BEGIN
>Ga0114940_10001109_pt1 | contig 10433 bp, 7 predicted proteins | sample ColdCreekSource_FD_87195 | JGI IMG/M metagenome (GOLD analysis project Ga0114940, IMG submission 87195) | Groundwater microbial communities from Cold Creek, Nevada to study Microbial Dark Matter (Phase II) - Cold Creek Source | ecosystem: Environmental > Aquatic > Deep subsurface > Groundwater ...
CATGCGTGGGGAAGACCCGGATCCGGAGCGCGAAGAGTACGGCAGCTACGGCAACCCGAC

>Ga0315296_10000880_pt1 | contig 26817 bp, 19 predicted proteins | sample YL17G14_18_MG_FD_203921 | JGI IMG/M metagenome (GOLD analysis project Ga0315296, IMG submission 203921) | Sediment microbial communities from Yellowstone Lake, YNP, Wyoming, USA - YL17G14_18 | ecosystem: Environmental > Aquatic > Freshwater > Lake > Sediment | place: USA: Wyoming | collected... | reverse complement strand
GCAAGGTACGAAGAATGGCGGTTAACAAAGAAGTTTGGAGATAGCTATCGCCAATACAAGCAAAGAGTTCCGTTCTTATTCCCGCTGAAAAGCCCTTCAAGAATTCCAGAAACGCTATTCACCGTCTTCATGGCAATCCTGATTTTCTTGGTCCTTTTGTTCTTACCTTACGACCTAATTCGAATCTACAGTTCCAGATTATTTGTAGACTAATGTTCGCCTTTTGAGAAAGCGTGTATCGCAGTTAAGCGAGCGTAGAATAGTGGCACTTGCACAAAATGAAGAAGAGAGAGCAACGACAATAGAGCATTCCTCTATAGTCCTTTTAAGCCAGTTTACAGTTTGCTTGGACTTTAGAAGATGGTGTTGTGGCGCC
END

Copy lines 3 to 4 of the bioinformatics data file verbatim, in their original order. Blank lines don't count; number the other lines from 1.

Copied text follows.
>Ga0315296_10000880_pt1 | contig 26817 bp, 19 predicted proteins | sample YL17G14_18_MG_FD_203921 | JGI IMG/M metagenome (GOLD analysis project Ga0315296, IMG submission 203921) | Sediment microbial communities from Yellowstone Lake, YNP, Wyoming, USA - YL17G14_18 | ecosystem: Environmental > Aquatic > Freshwater > Lake > Sediment | place: USA: Wyoming | collected... | reverse complement strand
GCAAGGTACGAAGAATGGCGGTTAACAAAGAAGTTTGGAGATAGCTATCGCCAATACAAGCAAAGAGTTCCGTTCTTATTCCCGCTGAAAAGCCCTTCAAGAATTCCAGAAACGCTATTCACCGTCTTCATGGCAATCCTGATTTTCTTGGTCCTTTTGTTCTTACCTTACGACCTAATTCGAATCTACAGTTCCAGATTATTTGTAGACTAATGTTCGCCTTTTGAGAAAGCGTGTATCGCAGTTAAGCGAGCGTAGAATAGTGGCACTTGCACAAAATGAAGAAGAGAGAGCAACGACAATAGAGCATTCCTCTATAGTCCTTTTAAGCCAGTTTACAGTTTGCTTGGACTTTAGAAGATGGTGTTGTGGCGCC